[If you want to know more about the Voices system to assess the value of your strategy, take a look at Understanding the Voices that influence the buying process.]
Launchmetrics Voice Mix

Showcase your successes

Competitive benchmarking doesn’t just help your hard work pay off, but it also helps you to prove it. Benchmarking against the competition allows you to measure your impact and share the results with internal stakeholders.

In short, competitive benchmarking doesn’t just give you an edge over your competition; it’s mandatory for any brand that wants to stay relevant and gain market share in an increasingly competitive, social media-driven world.

How do you do a competitive benchmarking analysis?

How you perform your competitive benchmarking will come down to what your goals are, what you want to measure, and what tools you use. To get you started, here are some key things to know, plus some real-world examples.

Choosing which competitors to benchmark

Choosing which competitors to track and benchmark against is a crucial starting point. You need to choose the most relevant competitors in your industry, otherwise, your data will be thrown off.

There are three main types of competitors to consider:

Close competitors

These are your most direct competition—i.e., brands of a similar size and success level. Keeping an eye on what they’re doing helps you stay on the right track and identify opportunities for improvement.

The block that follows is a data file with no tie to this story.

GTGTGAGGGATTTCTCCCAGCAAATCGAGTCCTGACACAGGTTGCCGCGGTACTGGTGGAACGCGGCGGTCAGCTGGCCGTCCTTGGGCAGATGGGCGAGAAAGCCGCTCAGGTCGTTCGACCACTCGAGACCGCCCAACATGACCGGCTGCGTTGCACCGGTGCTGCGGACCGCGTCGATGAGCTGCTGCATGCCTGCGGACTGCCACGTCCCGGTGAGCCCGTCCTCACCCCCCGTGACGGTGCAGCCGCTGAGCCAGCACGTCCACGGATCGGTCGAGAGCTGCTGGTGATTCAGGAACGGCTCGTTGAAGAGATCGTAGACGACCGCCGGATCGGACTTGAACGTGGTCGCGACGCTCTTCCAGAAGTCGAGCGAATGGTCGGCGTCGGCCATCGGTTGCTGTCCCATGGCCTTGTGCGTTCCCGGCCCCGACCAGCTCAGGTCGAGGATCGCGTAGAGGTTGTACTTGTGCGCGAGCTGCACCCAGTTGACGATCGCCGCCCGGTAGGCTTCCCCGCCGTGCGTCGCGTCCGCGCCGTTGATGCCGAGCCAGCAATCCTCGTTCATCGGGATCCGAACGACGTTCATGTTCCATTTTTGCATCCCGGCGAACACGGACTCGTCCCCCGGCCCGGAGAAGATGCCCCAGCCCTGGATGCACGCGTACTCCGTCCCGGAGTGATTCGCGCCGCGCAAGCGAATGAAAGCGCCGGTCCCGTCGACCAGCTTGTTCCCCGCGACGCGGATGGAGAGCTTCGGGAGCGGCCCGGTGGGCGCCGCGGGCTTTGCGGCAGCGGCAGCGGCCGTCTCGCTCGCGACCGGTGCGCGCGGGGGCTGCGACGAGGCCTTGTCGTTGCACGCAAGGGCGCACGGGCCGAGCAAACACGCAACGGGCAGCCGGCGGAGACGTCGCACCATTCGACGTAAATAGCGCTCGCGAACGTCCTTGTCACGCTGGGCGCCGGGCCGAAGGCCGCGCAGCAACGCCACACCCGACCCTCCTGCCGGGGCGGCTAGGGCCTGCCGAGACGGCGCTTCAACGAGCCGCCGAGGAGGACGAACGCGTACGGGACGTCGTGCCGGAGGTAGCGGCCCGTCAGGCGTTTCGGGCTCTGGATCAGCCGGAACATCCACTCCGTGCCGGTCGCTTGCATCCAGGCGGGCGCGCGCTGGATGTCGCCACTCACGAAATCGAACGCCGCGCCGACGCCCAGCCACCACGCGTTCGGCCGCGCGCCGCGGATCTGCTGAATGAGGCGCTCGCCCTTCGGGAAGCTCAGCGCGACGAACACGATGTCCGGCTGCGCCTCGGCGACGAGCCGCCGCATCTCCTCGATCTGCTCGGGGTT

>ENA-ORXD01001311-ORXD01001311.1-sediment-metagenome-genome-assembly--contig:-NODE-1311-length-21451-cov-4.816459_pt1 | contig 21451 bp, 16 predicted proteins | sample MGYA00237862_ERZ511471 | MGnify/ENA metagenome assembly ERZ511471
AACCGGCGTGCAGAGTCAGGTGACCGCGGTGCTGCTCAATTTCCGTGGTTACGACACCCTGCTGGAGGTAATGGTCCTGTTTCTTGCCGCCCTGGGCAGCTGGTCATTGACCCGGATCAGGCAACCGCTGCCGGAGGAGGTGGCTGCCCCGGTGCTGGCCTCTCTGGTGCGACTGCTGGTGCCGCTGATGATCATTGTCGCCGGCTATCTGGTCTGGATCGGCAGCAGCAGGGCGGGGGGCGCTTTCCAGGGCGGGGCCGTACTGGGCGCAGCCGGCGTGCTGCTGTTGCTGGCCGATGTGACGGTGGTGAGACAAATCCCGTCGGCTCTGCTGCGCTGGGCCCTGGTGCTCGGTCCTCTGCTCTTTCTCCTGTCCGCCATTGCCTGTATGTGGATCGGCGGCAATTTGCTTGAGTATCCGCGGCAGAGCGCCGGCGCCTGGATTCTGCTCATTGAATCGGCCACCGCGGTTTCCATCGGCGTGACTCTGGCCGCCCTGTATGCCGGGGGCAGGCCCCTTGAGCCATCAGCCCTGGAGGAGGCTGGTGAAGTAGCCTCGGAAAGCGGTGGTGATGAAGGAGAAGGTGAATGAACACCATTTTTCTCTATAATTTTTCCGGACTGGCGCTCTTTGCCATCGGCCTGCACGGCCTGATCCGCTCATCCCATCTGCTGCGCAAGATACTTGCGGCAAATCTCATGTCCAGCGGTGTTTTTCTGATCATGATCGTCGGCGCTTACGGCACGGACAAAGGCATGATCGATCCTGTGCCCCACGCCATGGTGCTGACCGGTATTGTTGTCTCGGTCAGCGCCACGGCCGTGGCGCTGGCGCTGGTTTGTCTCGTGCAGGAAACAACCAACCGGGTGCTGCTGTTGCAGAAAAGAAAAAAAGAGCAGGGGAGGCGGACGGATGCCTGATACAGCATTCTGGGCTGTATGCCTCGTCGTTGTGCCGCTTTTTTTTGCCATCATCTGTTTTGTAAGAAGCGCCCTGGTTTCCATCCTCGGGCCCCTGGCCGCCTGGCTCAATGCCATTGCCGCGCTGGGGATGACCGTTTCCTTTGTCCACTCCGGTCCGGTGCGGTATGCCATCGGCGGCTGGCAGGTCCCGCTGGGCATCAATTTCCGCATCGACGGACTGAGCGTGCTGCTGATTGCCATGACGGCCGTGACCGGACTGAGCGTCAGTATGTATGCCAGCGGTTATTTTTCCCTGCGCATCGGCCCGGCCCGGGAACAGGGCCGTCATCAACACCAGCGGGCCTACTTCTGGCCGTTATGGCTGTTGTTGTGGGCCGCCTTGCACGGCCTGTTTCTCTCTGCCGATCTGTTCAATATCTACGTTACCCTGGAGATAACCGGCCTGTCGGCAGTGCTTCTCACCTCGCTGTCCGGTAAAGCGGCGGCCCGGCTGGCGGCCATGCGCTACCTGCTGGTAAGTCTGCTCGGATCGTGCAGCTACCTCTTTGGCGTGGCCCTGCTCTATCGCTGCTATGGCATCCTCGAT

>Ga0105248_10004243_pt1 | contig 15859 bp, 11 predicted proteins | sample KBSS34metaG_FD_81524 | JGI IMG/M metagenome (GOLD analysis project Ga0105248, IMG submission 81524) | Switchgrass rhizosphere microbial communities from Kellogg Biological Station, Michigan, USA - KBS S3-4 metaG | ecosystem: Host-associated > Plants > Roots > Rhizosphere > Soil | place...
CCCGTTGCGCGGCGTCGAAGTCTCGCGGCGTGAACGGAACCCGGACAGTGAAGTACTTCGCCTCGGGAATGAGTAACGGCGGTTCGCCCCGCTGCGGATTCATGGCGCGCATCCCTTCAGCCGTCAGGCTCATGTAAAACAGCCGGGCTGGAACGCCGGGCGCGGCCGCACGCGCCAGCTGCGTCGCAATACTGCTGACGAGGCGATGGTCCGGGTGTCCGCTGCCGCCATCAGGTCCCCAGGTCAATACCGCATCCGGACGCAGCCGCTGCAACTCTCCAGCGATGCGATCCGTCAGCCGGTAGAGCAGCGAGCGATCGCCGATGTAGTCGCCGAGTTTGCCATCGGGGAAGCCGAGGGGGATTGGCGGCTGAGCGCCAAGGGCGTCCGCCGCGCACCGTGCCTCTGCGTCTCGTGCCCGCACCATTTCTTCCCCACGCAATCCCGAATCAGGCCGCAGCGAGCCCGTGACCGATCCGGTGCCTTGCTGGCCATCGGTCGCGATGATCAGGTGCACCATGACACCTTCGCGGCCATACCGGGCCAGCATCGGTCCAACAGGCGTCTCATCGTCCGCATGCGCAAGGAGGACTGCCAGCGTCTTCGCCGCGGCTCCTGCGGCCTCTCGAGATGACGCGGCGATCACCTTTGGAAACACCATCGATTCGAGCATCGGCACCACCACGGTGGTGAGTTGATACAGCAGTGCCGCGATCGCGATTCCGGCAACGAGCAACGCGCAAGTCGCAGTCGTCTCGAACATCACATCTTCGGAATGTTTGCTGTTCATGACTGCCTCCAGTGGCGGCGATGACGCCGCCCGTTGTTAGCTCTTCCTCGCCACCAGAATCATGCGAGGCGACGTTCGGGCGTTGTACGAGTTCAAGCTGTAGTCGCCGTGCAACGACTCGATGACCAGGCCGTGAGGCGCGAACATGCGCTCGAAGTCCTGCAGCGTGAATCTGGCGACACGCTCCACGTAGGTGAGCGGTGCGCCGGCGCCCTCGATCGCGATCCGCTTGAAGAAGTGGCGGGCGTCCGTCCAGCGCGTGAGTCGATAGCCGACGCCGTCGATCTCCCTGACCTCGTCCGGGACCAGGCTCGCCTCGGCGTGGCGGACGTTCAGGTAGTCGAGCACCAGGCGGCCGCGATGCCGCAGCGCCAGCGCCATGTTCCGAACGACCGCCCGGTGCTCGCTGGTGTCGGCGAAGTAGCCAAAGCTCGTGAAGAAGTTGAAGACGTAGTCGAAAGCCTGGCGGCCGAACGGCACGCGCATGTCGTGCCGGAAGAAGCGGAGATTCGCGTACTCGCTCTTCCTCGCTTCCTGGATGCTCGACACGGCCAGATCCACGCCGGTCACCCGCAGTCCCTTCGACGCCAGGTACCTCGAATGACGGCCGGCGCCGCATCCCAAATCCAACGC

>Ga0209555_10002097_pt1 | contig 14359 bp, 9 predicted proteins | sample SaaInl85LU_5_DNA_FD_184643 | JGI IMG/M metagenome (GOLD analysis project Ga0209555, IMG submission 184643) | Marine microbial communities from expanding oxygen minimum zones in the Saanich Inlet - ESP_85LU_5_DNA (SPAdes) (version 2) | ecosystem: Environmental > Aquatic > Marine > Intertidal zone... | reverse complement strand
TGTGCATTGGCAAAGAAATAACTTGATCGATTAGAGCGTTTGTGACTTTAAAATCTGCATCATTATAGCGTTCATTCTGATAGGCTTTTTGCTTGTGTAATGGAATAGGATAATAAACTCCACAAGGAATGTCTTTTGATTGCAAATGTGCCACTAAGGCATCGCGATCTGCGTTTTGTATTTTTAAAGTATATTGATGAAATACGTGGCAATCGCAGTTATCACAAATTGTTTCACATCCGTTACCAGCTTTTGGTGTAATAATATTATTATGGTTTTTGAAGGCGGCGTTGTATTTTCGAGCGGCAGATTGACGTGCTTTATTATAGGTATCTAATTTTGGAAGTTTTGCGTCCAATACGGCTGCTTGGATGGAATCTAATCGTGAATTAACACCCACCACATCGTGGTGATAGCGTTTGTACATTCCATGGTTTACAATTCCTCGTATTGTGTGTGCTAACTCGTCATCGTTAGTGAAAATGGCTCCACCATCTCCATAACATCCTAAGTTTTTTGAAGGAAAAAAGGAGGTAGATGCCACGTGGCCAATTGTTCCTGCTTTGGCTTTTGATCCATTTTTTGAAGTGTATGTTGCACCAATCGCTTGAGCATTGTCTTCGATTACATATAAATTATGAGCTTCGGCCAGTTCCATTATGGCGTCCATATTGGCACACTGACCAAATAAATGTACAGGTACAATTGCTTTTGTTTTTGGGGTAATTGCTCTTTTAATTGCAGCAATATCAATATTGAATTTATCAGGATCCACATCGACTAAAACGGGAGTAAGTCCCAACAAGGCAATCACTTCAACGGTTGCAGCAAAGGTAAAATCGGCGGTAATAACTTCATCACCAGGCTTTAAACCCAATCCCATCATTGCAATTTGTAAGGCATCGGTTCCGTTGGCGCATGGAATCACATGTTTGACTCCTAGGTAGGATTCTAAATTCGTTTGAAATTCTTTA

Upcoming competitors

These are smaller brands that may not be a threat to you—yet. But having them on your radar is a good idea. When choosing which ones to track, ask: Which upcoming brands are innovators? Who is generating buzz and rapidly gaining traction in the market? These may have the potential to shake up the industry, and when they do, you’ll want to know about it.

Industry leaders

The bigger brands achieved their success for a reason, so it’s worth looking up to gain insights into how you can do the same. Watching industry leaders will keep you abreast of trends and help you identify best practices.

While close competitors should be your main focus, the best competitive benchmarking strategy will incorporate competitors from all three groups.

Which competitive benchmarking metrics should be tracked?

The next big question is benchmarking metrics. In a nutshell, you want to see where you rank within your industry and find out how your marketing mix is performing against the competitors.